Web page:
Saints John Paul II and John XXIII by Fr. James Martin, SJ: “Two things we must remember about the saints: First, they were not perfect. And second, as today’s announcement reminds us, they are not cookie-cutter versions of one another. John Paul II and John XXIII may appeal to different types of Catholics because they were different types of people. And what the church is telling us today is that both types are saints.”

Money Alone Won’t Make Men Better Parents by Marc Tracy, TNR: “Similarly to the Mommy Wars, the Daddy Wars can’t take place just among people who are already daddies.”

Gift of Knowledge Helps to Sanctify the World Around Us by Mark Shea: “Knowledge is about seeking to trace out the grand design of God in the cathedral of creation and redemption — and of our place in it. Through the exercise of knowledge, we discern God’s purpose in our lives and our place in his purposes.”

Around the Web 6/30/13

Check out these recent articles from around the web:

Paul Ryan Focusing More on Hurting the Poor by Jonathan Chait

“It’s one thing to tailor policy to encourage people to work. It’s another to create a new punishment for people who can’t find jobs. And given the baseline reality of mass unemployment for low-skilled workers, and a bill that proposes nothing to create more jobs or even job training, the Southerland amendment would do nothing but punish the poor. Ryan voted for it, naturally.”

Testimony of Bishop Stephen Blaire Before the Senate Committee on Health, Employment, Labor, and Pensions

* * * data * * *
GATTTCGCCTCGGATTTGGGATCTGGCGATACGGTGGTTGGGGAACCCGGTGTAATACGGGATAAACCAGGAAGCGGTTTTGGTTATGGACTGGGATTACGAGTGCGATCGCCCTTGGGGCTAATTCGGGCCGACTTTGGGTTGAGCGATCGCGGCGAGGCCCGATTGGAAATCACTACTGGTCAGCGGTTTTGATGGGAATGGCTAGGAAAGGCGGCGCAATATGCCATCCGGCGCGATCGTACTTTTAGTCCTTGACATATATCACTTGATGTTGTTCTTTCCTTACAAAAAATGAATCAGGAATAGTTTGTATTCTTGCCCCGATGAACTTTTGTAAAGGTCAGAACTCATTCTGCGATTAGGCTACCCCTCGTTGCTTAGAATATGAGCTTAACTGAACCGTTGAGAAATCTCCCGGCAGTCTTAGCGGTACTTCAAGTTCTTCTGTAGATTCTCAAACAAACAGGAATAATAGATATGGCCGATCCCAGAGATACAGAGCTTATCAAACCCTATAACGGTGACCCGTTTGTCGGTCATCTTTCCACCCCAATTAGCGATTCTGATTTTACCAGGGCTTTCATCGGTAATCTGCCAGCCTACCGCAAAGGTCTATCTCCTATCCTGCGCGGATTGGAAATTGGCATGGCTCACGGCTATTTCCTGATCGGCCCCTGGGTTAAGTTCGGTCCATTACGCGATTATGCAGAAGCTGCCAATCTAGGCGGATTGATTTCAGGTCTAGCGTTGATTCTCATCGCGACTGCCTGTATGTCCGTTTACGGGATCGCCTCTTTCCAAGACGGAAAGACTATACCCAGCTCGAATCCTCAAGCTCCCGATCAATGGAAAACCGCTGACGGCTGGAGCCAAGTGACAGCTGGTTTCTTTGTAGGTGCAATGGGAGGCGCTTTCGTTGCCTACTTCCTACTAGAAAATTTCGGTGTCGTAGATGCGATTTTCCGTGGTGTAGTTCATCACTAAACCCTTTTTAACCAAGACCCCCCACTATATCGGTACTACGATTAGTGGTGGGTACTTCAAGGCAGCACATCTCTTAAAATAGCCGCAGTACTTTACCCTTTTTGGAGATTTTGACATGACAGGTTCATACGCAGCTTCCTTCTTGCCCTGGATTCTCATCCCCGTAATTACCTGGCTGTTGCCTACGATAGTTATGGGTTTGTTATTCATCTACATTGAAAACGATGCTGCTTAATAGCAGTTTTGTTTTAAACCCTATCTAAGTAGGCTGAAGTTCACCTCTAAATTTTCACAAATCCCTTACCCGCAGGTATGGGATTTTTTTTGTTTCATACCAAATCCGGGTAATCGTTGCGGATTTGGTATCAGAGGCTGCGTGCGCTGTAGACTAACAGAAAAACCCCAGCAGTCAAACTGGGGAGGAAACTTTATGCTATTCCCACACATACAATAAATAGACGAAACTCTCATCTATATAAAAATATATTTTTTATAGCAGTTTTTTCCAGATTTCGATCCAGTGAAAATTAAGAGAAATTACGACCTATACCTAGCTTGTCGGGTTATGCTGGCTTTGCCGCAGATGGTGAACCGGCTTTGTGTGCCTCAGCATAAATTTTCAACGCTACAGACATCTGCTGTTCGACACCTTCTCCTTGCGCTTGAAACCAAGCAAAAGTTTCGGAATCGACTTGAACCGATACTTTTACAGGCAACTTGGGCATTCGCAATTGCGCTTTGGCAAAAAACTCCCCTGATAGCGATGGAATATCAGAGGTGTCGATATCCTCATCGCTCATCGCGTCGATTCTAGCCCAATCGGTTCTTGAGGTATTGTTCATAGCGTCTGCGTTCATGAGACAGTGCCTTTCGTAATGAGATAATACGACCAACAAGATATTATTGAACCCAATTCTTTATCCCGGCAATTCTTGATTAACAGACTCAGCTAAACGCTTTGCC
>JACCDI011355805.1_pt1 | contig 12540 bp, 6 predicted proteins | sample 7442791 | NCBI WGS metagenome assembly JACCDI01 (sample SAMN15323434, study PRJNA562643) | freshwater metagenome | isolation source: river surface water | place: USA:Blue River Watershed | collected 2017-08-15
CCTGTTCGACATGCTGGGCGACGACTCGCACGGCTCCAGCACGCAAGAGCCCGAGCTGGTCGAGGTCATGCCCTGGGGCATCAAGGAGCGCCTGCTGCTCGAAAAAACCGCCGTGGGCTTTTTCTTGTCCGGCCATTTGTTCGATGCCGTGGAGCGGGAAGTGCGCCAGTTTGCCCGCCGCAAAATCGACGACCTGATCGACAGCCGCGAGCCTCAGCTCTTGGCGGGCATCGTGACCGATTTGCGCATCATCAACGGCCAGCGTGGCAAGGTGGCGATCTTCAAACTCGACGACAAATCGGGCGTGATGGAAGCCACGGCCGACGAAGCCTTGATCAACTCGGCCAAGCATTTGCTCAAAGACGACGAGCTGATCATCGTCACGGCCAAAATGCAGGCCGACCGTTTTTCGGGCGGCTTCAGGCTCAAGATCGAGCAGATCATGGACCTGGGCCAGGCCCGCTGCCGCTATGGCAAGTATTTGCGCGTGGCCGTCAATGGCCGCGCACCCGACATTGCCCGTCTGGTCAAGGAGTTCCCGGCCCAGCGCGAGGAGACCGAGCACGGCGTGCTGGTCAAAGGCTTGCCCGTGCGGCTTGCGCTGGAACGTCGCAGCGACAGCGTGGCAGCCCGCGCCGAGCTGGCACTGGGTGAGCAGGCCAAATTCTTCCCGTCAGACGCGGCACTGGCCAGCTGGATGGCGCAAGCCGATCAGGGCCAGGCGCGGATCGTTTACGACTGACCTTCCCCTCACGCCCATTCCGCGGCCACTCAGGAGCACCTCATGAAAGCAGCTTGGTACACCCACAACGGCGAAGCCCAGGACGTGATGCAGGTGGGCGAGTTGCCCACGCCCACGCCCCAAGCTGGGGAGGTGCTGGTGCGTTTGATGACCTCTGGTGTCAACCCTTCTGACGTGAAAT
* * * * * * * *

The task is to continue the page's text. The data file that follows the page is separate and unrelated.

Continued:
“A just wage confirms the dignity of the worker. And conversely, a wage that does not even allow a worker to support a family or meet basic human needs tears her down and demeans her dignity. The worker becomes just another commodity.”

Susan Rice: Syria inaction a ‘stain’ on security council by BBC News

“The departing US ambassador described her time at the UN as ‘a remarkable period’, but said she regretted more was not done to stem the bloodshed in Syria.  ‘I particularly regret that the Security Council has failed to act decisively as more than 90,000 Syrians have been killed and millions more displaced,’ she said. ‘The council’s inaction on Syria is a moral and strategic disgrace that history will judge harshly.’ On Wednesday the UK-based activist group the Syrian Observatory for Human Rights said the death toll was even higher than the UN figure used by Ms Rice, putting it at 100,191.”

A U.S. Catholic interview with Prof. Charles Clark

“One of the nice things about Catholic social thought is that it doesn’t view poverty solely in economic terms. Poverty is exclusion, and people are excluded from more than just the economic life of the community: exclusion can be social, political, cultural, and even spiritual. These are areas where the church, I think, can be most effective.” And the web-exclusive can be read here.

Pope Francis in Weekly General Audience

“Have any of you ever noticed how ugly a tired, bored, indifferent Christian is? It’s an ugly sight. A Christian has to be lively, joyous, he has to live this beautiful thing that is the People of God, the Church. Do we open ourselves to the Holy Spirit, so as to be an active part of our communities, or do we close in on ourselves, saying, ‘I have so many things to do, that’s not my job.’?”